On waking I find the world invisible
in sleep perceive the confounding carnal.
Engrossed in sentient delight is the mind
archly does Divinity flirt beside the Divine.
Born of the Supreme five cardinal elements are
with the sublime twined and bonded together.
Fruit and also flower are of the tree, know
nor is the bough detached from the bole.
The Vedas1 assert, Shruti – Smriti1 support
no difference between ear-ring and gold.
Names get diverse once forms are fashioned
gold at end though remains just gold.
By own volition Shiva2 and jiva3 emerged
through wizardry fourteen worlds they formed.
Declares Narsinh ‘That art thou, That art thou’
remembering this many attained sainthood.
1 Indian scriptures
3 The individual soul as a speck of Godhead
જાગીને જોઉં તો જગત દીસે નહીં,
ઊંઘમાં અટપટા ભોગ ભાસે;
ચિત્ત ચૈતન્ય-વિલાસ તદ્રૂપ છે.
બ્રહ્મ લટકાં કરે બ્રહ્મ પાસે !
પંચ મહાભૂત પરિબ્રહ્મથી ઊપન્યાં,
અરસપરસ રહ્યાં તેને વળગી;
ફૂલ અને ફળ તે તો વૃક્ષનાં જાણવાં,
થડ થકી ડાળ નવ હોય અળગી.
વેદ તો એમ વદે, શ્રુતિ-સ્મૃતિ સાખ દે,
કનક-કુંડળ વિશે ભેદ ન્હોયે;
ઘાટ ઘડિયા પછી નામરૂપ જૂજવાં,
અંતે તો હેમનું હેમ હોયે.
જીવ ને શિવ તે આપ ઇચ્છા થયા,
રચી પરપંચ ચૌદ લોક કીધા;
ભણે નરસૈંયો 'એ તે જ તું તે જ તું',
એને સમર્યાથી કંઈ સંત સીધ્યા.
This is one of the most famous of Narsinh Mehta’s poems. Couched in a magnificent paradox, the beginning is evocative of Hindu philosophy of worldly delusion and a transcendental reality: “On waking I find the world invisible/ in sleep perceive the confounding carnal”. There is some controversy about the authorship of the poem, as of many other poems attributed to Narsinh Mehta. It is best, therefore, to think of the poem as being authored in the Narsinh Mehta tradition.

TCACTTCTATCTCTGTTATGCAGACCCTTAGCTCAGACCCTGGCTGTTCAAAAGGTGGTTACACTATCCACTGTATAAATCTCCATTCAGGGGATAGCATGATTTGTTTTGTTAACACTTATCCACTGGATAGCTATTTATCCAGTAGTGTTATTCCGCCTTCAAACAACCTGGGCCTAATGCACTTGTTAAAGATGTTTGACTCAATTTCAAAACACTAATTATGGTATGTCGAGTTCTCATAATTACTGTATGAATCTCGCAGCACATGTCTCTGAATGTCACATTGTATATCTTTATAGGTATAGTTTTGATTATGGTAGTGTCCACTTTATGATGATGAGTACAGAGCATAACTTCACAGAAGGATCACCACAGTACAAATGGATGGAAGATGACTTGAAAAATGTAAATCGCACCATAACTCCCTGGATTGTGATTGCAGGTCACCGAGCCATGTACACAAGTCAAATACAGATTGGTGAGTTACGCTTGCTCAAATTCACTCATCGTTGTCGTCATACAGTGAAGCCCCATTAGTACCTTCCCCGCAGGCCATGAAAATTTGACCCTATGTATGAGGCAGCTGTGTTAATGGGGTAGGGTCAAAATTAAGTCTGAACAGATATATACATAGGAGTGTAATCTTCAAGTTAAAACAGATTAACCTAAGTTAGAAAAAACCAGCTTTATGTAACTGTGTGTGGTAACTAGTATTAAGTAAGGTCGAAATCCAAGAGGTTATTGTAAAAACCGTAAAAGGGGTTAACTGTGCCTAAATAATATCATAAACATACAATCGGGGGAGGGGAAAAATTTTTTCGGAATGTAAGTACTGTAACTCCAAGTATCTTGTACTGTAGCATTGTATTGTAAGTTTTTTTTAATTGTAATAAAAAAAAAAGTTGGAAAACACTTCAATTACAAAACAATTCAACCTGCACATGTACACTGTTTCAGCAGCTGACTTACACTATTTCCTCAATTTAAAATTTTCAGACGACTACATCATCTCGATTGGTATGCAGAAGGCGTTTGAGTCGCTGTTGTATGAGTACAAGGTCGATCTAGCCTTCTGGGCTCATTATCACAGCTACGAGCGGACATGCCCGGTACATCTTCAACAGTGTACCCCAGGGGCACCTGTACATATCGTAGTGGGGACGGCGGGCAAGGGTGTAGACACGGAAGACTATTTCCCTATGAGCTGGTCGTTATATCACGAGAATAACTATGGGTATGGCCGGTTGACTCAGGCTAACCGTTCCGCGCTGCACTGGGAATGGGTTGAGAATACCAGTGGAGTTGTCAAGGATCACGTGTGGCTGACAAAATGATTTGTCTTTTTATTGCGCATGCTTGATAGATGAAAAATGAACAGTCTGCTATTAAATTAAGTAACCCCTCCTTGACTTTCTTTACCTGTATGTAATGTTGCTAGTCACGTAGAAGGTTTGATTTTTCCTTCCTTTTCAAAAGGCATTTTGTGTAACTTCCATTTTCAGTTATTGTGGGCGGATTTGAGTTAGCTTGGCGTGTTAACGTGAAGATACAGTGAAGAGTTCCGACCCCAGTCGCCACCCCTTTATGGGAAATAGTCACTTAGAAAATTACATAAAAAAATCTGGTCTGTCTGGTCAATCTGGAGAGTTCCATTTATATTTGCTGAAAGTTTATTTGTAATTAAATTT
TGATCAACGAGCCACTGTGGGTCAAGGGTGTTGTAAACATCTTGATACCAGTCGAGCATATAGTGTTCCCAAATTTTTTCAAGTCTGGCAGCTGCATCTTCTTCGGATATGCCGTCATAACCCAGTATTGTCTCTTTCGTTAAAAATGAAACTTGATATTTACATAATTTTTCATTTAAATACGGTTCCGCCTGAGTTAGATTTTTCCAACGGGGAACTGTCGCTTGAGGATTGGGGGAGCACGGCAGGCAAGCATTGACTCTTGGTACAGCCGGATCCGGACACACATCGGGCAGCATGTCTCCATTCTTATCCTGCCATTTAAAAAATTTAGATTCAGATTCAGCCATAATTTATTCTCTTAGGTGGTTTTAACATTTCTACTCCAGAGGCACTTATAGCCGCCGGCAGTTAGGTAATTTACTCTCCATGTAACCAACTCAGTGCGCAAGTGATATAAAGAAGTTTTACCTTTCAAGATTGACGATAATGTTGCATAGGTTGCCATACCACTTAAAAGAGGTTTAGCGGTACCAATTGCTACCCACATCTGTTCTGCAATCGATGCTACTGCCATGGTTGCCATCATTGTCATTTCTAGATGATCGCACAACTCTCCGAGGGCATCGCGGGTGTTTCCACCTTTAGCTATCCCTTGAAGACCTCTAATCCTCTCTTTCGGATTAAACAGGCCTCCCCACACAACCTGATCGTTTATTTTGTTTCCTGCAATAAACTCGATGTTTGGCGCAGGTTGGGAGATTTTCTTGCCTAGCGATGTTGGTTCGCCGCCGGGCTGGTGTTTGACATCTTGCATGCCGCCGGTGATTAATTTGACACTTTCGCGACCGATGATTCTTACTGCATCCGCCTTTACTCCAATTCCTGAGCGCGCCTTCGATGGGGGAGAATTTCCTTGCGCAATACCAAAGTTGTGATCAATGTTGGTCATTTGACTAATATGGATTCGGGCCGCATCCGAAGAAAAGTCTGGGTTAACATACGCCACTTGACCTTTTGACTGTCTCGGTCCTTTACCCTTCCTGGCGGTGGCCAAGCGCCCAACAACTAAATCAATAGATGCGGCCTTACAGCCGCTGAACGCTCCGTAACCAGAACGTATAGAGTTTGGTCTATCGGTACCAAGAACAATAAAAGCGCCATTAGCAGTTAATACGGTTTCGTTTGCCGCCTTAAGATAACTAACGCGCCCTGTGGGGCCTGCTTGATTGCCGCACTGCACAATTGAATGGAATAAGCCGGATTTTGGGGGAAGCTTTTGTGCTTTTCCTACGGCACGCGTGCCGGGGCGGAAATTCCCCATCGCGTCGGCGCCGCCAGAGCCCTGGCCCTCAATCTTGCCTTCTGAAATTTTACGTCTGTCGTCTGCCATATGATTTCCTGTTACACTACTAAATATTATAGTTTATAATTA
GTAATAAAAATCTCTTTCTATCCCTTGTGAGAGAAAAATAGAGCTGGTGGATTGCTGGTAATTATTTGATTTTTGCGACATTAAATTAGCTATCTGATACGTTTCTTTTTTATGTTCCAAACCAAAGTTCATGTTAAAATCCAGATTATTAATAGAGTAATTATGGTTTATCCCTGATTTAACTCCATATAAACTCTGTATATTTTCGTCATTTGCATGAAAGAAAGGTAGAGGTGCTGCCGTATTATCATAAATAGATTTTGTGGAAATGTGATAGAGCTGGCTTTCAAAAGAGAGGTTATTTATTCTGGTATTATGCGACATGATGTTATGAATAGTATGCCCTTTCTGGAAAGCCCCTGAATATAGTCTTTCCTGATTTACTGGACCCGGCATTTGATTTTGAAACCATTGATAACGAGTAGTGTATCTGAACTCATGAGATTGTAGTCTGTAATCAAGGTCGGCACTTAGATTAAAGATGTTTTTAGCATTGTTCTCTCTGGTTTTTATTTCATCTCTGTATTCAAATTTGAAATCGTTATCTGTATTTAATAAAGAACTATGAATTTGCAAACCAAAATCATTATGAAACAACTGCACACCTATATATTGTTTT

Narsinh Mehta (15th century) is believed to have been born in Talaja, near the town of Bhavnagar in Saurashtra. But he spent most of his life in Junagadh, also in Saurashtra, a town perched on the ‘holy’ mount Girnar. He was a worshipper, initially of Lord Shiva, and then of Krishna and Lord Vishnu. He was born a ‘Nagar’, a Brahmin caste known for its prowess in cooking, writing, diplomacy, and soldiering. Indeed, his father died on the battlefield. Mehta has been eulogized as the foremost pioneer of Gujarati poetry. He is believed to have authored over a thousand poems. There is, however, some controversy on whether Mehta authored all the poems attributed to him. He was a poet of wisdom, wit, vision, and devotion to God. Many of his poems highlight the love of the ‘gopis’ – milkmaids – for Krishna, and the love of Jasoda – Krishna’s foster mother – for Krishna. His erotic poems may have been influenced by Jayadeva’s ‘Geet Govind’. But some of his poems evoke the majesty and immanence of the supreme Godhood. He represents a crest of the ‘bhakti’ (devotion and love for God) movement that swept through India in medieval times whose effect was to loosen Hindu – Muslim and inter-caste antagonisms. Mehta was one of the few who could go to sing devotional songs in the settlements of ‘untouchables’. For this he suffered from ostracism at the hands of the orthodox members of his caste. Mehta has been one of the most autobiographical of Gujarat’s poets. He composed poems on the occasions of his son’s marriage; his providing the customary gifts to his in-laws at his daughter’s confinement; when he was severely tested by the Rajput monarch of Junagadh for his self-proclaimed devotion to God, and vice versa; and when a debt of his had to be honoured. On all these occasions he got into a tight corner, and according to legend, he was bailed out by Lord Vishnu. Later he migrated to Mangrol on the coast of Saurashtra, a Muslim principality, where he composed most of his sublime lyrics. He died in Mangrol.